We decided not to reveal pre-election, but we’ll decide when and if we do it during the coalition formation or wait till after the coalition formation. It’s too soon to tell. How will the election affect the plan? Our plan is different than what people have been talking about for so many years. We think we listened very hard to Israelis, Palestinians, the region, just about every expert.

A lot of what is said about how the conflict should be resolved is either vague or can’t work. One of the reasons is that, for this administration, Israel’s security is paramount. When you talk about certain solutions to the problem, either they don’t take into account Israel’s security or they’re so vague that we have no idea what they mean with respect to Israel’s security. That was a fundamental part of what we have built and our hope is, whatever government is formed, Israel will recognize that the plan is coming from an administration that is probably the best administration and the best U.S. president Israel has ever had to deal with.

Similarly, on the Palestinian side, no matter their criticism of our policy decisions, which they’re angry about and categorize as punishments although they’re not, they were all based on U.S. interests. We think this is a tremendous opportunity for the Palestinians to finally move forward in a way that they can build themselves into something, as successful a society as Israel is. But it’s going to require everyone to take a deep breath, sit down, study the plan and think whether we can finally get out of this conflict with these compromises. That’s up to the Israelis and the Palestinians themselves. No one can resolve this conflict for them. No one can force a deal upon them.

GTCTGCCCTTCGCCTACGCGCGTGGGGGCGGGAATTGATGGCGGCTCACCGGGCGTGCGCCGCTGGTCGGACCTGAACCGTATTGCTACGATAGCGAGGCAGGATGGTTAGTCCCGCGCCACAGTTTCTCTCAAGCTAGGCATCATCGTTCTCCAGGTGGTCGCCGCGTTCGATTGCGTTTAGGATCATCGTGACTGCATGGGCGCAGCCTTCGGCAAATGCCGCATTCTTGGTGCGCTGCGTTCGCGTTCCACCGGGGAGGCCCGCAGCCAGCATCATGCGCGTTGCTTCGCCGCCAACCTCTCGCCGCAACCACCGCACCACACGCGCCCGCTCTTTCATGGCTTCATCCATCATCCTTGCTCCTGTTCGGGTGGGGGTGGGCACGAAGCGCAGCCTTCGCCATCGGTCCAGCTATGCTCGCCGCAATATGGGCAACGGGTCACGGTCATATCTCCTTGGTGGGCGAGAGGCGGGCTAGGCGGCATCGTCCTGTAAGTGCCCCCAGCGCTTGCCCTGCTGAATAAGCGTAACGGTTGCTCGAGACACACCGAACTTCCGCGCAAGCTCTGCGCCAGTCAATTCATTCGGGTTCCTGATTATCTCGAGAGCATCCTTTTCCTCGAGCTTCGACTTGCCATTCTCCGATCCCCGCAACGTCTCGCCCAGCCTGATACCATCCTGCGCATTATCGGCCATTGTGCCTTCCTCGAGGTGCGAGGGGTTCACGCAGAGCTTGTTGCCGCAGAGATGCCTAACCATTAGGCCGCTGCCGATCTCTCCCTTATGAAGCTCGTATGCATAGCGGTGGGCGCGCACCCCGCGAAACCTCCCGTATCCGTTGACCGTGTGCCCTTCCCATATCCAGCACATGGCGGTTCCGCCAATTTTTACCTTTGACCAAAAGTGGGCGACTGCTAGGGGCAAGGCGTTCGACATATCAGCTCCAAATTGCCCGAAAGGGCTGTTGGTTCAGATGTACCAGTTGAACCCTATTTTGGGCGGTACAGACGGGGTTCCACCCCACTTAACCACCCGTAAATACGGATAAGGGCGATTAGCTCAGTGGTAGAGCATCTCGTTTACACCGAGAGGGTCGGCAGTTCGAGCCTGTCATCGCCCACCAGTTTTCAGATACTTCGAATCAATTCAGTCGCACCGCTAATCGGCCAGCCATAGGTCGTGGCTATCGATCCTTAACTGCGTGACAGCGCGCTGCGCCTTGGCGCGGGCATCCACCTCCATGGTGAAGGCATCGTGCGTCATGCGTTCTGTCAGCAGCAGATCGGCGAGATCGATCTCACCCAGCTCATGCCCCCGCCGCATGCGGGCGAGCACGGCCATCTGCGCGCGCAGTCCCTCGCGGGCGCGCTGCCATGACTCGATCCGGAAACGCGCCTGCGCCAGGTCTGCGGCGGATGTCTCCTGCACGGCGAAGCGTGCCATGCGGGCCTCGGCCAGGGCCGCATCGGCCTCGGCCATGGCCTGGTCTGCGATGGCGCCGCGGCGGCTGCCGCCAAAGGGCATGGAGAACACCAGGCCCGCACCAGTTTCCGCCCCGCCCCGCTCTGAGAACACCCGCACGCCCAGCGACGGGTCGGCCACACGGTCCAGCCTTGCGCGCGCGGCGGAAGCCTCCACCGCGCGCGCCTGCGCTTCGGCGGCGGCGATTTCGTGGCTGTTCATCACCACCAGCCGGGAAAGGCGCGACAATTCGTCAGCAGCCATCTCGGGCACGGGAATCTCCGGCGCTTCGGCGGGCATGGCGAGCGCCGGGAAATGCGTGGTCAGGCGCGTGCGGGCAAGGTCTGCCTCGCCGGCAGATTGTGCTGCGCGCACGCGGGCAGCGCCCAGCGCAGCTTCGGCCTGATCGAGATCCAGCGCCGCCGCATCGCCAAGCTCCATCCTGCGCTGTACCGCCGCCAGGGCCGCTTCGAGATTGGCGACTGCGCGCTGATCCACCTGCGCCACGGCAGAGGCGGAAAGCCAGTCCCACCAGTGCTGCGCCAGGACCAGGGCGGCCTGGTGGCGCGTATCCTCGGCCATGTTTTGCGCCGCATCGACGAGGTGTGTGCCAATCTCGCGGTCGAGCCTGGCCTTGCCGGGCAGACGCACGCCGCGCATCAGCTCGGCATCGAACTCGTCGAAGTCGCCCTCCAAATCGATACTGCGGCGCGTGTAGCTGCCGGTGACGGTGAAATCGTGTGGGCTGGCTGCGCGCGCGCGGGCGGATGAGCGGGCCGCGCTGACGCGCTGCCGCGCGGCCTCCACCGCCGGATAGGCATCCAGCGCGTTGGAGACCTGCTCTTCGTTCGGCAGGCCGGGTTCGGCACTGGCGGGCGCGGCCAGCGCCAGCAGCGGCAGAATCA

It seems inherent in the decision to withhold the plan during the Israeli elections that perhaps there are parts of the plan objectionable to the Israelis. Is there an element of stealth in presenting it only after a government is formed and perhaps has less flexibility to reject it?

If we thought for a second that we can impose or demand a deal on either side, I guess I can understand the premise of the question. But nobody can force this deal upon anyone. When the plan is revealed, it will be up to both sides.